But what happens when that one lead vocal is the entire mix? How do you fill an entire venue with a sound from a single acoustic guitar that is meant to embrace and entice hundreds if not thousands of people?
My take: if you’re able to mix a small number of channels (usually for more intimate or acoustic performers) and still retain the full frequency spectrum, shape the space that matches the emotion, keep the intimacy of the performance, and allow the dynamics to shine through without getting away, you’ve reached the pinnacle of the craft. But getting there is no small task. Here’s how I approach it.
Go To The Source
Great amplified sound starts with a great source. For a nuanced vocalist, reach for a condenser microphone that can truly capture every detail, and in general, select mics and position them in such a way that they need as little intervention as possible. Also, make sure that the signal paths of the instruments on stage are free from anything that might reduce the dynamic range or signal strength.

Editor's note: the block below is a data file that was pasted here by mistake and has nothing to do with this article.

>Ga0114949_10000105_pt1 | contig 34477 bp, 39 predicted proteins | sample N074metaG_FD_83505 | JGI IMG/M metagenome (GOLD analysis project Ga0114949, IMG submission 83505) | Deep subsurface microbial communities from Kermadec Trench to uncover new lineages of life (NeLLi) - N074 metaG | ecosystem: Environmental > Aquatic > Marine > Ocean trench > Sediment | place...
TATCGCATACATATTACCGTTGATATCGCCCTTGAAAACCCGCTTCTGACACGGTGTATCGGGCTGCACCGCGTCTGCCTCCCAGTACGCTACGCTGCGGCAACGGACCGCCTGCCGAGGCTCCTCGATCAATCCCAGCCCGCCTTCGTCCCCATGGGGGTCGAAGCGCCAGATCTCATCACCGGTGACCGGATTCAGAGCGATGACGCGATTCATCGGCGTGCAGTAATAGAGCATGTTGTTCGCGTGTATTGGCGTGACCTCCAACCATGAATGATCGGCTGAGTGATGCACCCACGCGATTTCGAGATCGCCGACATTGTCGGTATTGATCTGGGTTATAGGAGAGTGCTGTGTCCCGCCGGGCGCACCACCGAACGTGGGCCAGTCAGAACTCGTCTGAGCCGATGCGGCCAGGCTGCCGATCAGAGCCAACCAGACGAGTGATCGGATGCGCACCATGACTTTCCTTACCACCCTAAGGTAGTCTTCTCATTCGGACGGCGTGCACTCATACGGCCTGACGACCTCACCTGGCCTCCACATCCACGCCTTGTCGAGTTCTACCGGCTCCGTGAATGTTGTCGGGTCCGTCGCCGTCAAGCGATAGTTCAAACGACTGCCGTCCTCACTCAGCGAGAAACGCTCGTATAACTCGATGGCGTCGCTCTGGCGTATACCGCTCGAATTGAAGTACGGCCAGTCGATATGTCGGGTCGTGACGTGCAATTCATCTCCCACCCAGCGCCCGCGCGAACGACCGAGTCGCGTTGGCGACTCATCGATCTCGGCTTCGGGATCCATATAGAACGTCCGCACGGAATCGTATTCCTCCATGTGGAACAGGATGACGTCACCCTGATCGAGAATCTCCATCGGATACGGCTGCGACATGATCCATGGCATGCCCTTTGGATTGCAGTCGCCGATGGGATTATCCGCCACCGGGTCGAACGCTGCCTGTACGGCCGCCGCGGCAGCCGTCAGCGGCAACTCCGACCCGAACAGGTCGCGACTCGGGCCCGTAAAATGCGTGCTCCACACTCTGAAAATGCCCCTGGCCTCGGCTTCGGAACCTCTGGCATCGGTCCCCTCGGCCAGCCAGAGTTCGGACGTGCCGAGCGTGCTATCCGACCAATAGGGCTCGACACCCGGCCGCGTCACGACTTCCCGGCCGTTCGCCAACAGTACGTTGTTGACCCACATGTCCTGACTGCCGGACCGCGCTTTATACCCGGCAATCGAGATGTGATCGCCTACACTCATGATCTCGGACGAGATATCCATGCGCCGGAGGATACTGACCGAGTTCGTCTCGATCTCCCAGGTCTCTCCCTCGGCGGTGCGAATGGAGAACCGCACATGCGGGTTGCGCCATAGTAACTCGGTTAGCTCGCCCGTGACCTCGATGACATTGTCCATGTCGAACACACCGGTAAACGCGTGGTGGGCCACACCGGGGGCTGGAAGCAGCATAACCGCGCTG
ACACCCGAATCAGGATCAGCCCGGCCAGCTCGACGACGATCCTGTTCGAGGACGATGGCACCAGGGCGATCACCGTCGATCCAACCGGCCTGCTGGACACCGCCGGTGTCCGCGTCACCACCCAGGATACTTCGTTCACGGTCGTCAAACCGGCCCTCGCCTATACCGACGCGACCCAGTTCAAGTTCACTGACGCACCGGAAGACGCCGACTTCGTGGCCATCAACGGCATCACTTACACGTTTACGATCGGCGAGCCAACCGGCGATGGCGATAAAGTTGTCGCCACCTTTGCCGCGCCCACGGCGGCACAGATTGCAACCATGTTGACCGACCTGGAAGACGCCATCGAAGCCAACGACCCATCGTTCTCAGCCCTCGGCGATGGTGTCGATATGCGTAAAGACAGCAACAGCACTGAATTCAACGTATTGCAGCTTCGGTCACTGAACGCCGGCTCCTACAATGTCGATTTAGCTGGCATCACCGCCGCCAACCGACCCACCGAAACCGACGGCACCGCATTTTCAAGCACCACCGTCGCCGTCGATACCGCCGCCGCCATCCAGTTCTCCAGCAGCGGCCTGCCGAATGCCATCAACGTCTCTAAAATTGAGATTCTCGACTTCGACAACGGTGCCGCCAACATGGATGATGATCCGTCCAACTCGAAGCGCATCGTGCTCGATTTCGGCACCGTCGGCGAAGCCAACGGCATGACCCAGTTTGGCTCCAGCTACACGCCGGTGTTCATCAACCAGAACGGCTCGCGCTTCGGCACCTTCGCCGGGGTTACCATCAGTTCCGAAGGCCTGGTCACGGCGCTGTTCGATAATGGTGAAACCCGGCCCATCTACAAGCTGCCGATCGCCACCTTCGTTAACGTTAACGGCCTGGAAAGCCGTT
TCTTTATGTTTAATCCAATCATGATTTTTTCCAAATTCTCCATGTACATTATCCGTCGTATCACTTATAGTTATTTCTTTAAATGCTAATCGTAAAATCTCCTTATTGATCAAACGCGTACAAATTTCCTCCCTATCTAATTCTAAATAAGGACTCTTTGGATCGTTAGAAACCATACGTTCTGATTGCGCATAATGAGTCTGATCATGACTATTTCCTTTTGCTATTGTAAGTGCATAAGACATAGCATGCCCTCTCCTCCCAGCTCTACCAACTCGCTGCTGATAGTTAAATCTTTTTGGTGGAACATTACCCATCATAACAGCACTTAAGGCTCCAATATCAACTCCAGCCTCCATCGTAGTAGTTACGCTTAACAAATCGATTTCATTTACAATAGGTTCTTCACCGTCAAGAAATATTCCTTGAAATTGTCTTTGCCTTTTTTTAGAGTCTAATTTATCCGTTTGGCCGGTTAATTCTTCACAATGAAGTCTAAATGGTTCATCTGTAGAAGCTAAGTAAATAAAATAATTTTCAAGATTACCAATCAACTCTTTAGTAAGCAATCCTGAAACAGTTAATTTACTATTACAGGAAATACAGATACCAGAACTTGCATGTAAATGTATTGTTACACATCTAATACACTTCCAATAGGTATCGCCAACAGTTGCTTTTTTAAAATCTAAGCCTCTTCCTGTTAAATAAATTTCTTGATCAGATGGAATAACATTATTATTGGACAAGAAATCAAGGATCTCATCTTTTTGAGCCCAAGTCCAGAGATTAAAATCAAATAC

I was recently working an acoustic show where a guest performer was a singer/acoustic guitar player, and during sound check, I struggled with the sound of his guitar. It was harsh and muddy, prone to feedback, and I couldn’t seem to shape it in any pleasing way.
The solution? Bypassing the guitar preamp/FX pedal, and then the skies literally opened. The guitar sounded full and bright, only needing minor correction in EQ. It became one of the most memorable performances of the show.
Always remember that improving the sound at the source will reduce your work at every point down the line.